gordyboy9

Let The Bullets Fly.
if people dont want go to the shows its fine,people who where twenty when the smiths came out are now hitting 60,they have different priorities now.who would have ever thought that driving to a show could cost more than the actual price of a ticket.
theres always glastonbury where you can see paul mc cartney,diana ross and neil tennent all with a combined age of 225 years,guitar groups are a thing of the past.
 

Mike Rourke

Well-Known Member
You don’t think age has anything to do with it? Or different priorities? That’s the case for me, at least. I’m not even 40, but it’s still too much of a hassle going to big gigs these days. It’s the endless queuing and waiting, all the impressions and feelings to sort through during the gig, the drunk troublemakers in the audience (always right where I’m standing). And so on. I can’t be arsed anymore, I don’t think. I haven’t seen Moz since 2014, so I’m definitely going to see him if he shows up anywhere near where I live, but other than that I’m really choosy from now on.
Individuals will have different reasons for attending or not attending specific concerts. But on the whole legendary bands from the 1980s have never been so popular. The Cure are filling arenas like never before, even rubbish like Deacon Blue are playing to their biggest ever live audiences. And Morrissey was following the same trajectory. The winter 2018 arena tour was to his biggest ever audience. So what's happened to his audience size then is nothing to do with a few fans getting a bit tired of the concert-going experience. But as I explained higher up, I can't see the audience shrinking any more, unless he restates his support/sympathy/endorsements for we all know who.
 

Gregor Samsa

I straighten up, and my position is one of hope.
Individuals will have different reasons for attending or not attending specific concerts. But on the whole legendary bands from the 1980s have never been so popular. The Cure are filling arenas like never before, even rubbish like Deacon Blue are playing to their biggest ever live audiences. And Morrissey was following the same trajectory. The winter 2018 arena tour was to his biggest ever audience. So what's happened to his audience size then is nothing to do with a few fans getting a bit tired of the concert-going experience. But as I explained higher up, I can't see the audience shrinking any more, unless he restates his support/sympathy/endorsements for we all know who.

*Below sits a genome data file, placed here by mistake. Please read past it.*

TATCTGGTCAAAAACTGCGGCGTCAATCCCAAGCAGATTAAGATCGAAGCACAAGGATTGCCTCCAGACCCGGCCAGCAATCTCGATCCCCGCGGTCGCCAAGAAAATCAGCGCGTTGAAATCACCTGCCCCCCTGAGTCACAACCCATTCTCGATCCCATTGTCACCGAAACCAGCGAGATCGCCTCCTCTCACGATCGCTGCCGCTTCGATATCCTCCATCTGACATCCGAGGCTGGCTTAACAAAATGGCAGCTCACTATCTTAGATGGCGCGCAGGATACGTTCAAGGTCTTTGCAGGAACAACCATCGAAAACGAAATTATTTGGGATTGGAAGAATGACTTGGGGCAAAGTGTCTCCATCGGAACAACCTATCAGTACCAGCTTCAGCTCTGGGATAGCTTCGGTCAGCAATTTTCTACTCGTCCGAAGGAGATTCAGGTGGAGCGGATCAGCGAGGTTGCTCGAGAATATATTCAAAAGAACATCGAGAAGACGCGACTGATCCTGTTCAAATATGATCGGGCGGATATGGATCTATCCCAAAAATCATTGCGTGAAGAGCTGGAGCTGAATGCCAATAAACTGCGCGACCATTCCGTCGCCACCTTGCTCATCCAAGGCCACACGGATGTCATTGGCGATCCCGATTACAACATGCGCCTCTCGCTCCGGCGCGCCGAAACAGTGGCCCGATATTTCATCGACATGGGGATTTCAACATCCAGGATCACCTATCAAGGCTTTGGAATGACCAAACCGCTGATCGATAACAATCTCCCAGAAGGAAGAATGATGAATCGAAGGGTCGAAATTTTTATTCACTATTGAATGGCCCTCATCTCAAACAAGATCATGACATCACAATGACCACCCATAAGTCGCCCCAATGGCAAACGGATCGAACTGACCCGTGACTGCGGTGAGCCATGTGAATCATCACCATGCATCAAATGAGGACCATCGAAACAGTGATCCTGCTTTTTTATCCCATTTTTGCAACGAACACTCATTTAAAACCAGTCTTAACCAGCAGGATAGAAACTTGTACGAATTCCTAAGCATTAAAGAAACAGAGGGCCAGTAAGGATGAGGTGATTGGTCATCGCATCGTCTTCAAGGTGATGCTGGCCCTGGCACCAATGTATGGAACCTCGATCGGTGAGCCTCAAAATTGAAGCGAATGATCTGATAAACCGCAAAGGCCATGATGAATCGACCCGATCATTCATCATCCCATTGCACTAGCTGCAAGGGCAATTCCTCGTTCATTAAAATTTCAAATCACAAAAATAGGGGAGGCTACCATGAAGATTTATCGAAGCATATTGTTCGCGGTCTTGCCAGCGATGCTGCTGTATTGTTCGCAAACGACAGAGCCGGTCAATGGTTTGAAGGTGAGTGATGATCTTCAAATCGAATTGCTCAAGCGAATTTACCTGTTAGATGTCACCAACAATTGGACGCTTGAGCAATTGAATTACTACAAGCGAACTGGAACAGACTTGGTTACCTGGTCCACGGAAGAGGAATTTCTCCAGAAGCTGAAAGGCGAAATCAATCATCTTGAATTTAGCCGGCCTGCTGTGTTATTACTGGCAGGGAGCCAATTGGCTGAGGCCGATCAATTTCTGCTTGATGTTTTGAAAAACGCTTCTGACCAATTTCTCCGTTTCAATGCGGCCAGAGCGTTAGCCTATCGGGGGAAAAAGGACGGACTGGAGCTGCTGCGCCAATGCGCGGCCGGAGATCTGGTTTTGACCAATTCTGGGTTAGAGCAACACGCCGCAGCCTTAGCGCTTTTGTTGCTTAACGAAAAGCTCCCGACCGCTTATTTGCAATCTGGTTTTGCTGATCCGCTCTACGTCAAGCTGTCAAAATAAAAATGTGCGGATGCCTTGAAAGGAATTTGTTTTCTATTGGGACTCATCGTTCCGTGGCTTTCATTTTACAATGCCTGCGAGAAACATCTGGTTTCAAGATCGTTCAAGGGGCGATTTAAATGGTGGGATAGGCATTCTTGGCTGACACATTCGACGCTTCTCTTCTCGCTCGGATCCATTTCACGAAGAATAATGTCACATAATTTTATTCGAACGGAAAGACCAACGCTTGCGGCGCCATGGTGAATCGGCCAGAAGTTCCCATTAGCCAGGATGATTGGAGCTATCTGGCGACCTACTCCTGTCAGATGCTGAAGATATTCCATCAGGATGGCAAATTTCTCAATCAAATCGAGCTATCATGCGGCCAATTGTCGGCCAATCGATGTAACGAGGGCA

I don’t know what you’re on about. What I said had nothing to do with Morrissey’s supposedly shrinking audience. I was speaking for myself about going to concerts in general, as a response to Amy alluding to her not feeling up to going to too many gigs nowadays.
 
S

someone somewhere

Guest
No one cares about Morrissey now. This gig will do very well for the residual die hards to still knock about, and it's a cracking venue compared to the big arena. But you're not going to get "hmm, I might see what he is up to" passing trade like he got at the second and third Arena gigs he did in the 10s. Which are so nondescript that I can't remember what years they are.
Wrong. It doesn't matter where he performs he has a hard core of fans Who are loyal to him as an artist. He may have lost a bunch of the LGBT community but who cares regarding fans He does well stil. And if others in England are prudes. Your lost , Morrissey is a British treasure.
 

NealCassidy

FREE SPEECH #FBPB
That's good, you will be able to get one quite easily then. Let us know which ones you're going to.
I can just picture 'Badge' sat at his PC.
 

NealCassidy

FREE SPEECH #FBPB
Palladium and Manchester sold out?
 
G

Gerrys777

Guest
Refreshed about thirty times and managed to get front row for Glasgow in one of the worst venues he could have played. Thankfully didn't have to go down the platinum ticket road, whatever they were.
 

Mozzer1980

Well-Known Member